I'm not sure how much I ran, but it was enough. I'm still recovering from Nolan's 14, and that trip report is 2/3rds written by the way. A quick calculation for how heat affects runners, you will run about 1 second per mile slower per degree Fahrenheit over 65 than your ideal pace. That's a simplification, the dew point matters, and relative humidity, but it's reasonable to say that at 95 degrees Fahrenheit you will run 30 seconds per mile slower than you would under ideal temperature conditions.

Work is going well. I'm not sure exactly all of my duties yet, in part because one of the benefits of my new job is defining my role. It's an interesting concept, yes I have concrete deliverables in this position, but to fill up the rest of the time there are other projects that I can work on. One of my skills is that I come from the vehicle side, so when we have questions about how the vehicle views our components, I jump in because I'm pretty good at those discussions. I'm also getting into some details that I wanted to get into. For example, I'm working on a warranty project with a moderate size of data, and statistically interpreting that data is quite interesting. There are many ways I can present the data, and it's hard to determine which way is the best, because honestly all of the interpretations help describe the situation. In other words, we want to say, X is a function of Y. But I'm finding that X is a function of Y, Y1 (Y at a different point in time), and Z, not to mention different operating conditions.  It's great, I'm making three dimensional scatter plots with best fit surfaces in Matlab to find the best correlation.

Monday, July 18, 2016

Is My Opinion Reality?

I've been wrong enough times to wonder, is my opinion reality? Sometimes it is not. Sometimes what I think is crazy, and what is rather unexciting to me, is what other people live for. However, there are times when it is a real comfort to know that I'm not the only one who thinks the vegetables might just be rotting.

Sometimes we jump to assume that we are right. I do it all the time, I would put it as a weakness how right I usually think I am. It is important to remember that how we see the world is our opinion of it. It is probably close to reality, but that's an assumption as well. Point being, "is my opinion reality?" is a question worth asking.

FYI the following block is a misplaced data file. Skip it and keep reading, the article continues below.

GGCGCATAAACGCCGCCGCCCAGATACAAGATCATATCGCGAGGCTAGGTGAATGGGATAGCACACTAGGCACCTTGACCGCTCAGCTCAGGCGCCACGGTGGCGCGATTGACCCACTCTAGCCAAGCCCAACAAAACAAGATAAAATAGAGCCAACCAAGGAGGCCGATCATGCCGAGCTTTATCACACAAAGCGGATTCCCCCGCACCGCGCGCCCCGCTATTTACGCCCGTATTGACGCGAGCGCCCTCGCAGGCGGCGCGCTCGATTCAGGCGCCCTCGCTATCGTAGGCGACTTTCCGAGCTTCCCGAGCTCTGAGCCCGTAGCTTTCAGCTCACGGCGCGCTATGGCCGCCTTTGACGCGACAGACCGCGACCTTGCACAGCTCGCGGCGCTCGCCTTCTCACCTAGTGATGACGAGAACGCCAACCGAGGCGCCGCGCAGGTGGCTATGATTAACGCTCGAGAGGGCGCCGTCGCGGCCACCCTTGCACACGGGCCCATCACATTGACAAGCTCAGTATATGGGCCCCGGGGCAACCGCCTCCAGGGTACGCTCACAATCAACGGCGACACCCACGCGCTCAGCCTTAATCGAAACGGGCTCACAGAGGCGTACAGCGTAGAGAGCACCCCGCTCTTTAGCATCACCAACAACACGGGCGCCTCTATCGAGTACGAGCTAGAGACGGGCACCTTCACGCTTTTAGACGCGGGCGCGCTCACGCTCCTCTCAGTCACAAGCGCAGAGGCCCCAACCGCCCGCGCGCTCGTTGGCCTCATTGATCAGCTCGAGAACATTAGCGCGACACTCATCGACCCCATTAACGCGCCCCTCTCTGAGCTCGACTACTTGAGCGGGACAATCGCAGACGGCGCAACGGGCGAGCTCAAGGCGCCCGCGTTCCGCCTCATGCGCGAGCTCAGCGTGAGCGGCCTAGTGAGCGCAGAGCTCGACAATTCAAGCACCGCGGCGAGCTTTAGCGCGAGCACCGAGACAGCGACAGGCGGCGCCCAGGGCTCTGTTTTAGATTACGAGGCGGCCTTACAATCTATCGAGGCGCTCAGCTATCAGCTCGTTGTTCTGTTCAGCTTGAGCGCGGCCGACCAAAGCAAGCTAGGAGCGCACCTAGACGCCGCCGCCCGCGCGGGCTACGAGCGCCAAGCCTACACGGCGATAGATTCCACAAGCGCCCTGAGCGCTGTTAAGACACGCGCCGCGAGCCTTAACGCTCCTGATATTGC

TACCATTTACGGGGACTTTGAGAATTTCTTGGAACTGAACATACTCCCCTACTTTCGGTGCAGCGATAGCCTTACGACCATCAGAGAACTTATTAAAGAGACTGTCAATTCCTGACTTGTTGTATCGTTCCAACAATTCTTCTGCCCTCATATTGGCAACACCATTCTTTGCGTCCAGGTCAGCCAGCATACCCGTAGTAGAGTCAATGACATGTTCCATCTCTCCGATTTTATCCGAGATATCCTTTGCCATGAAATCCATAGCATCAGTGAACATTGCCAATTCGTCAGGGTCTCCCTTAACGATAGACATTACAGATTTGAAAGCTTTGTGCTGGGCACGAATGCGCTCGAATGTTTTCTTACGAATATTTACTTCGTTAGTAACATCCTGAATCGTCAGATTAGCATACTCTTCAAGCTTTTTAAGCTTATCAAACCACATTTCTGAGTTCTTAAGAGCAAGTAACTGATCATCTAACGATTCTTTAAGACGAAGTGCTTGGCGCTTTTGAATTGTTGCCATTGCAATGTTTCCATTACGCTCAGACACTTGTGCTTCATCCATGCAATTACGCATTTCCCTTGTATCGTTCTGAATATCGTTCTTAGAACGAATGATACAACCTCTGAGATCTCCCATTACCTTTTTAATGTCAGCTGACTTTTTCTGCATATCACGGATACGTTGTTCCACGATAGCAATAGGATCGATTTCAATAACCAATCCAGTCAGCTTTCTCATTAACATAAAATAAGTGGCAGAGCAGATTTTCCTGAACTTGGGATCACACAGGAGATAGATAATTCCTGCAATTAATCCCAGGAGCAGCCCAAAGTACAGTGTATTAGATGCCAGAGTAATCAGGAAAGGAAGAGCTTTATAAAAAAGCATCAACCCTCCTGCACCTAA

Saturday, July 16, 2016

Searching For The Challenge That Almost Kills Me

When I gave the list of the hardest things I have done, less than a week after summiting Mt. Everest, people were surprised that Everest was only #9. Here's the list to jog your memory:

1. Italy 2015 24 Hour World Championships - terrible magnesium cramps
2. 2014 North Coast 24 hour run - I seriously could not walk for three hours after it was over
3. 2008 Casual Route on the Diamond on Longs Peak with Clay Meier - 20:15 car to car, super long mountain day, took a 20 foot pendulum fall. 
4. 2002 Mt. Massive and Mt. Elbert in the same day solo - age 16, about 15.5 hours
5. 2009 double marathon (52.4 miles) fun run of Cape Cod May 9th - first ultra run at age 23
6. 2010 Wonderland Trail run solo (93 miles 31:32) - first real trail ultra run
7. 2006 Ellingwood Arête on Crestone Needle with John Inman - first technical mountain route, and first I lead, I have to look up the time but we finished in a hail storm after dark, and I really suffered leading the 5.7 at 14,000 feet.
8. 2013 Chicago Marathon - hit the wall, hard to explain this one, but I've never felt so empty, I felt like a lead ballon or a zombie while running.
9. Mt. Everest with oxygen 2016 
10. 2012 Devils Tower with Steve Bonneau and Ryan Stickle - I really struggled on the last pitch, dehydrated, not in great climbing shape.
11. 2009 Longs Peak Kiener's with Josh Zeigler - we took the 5.8 version by accident, ended up starting and finishing in the dark, 15 hours or so, but good weather.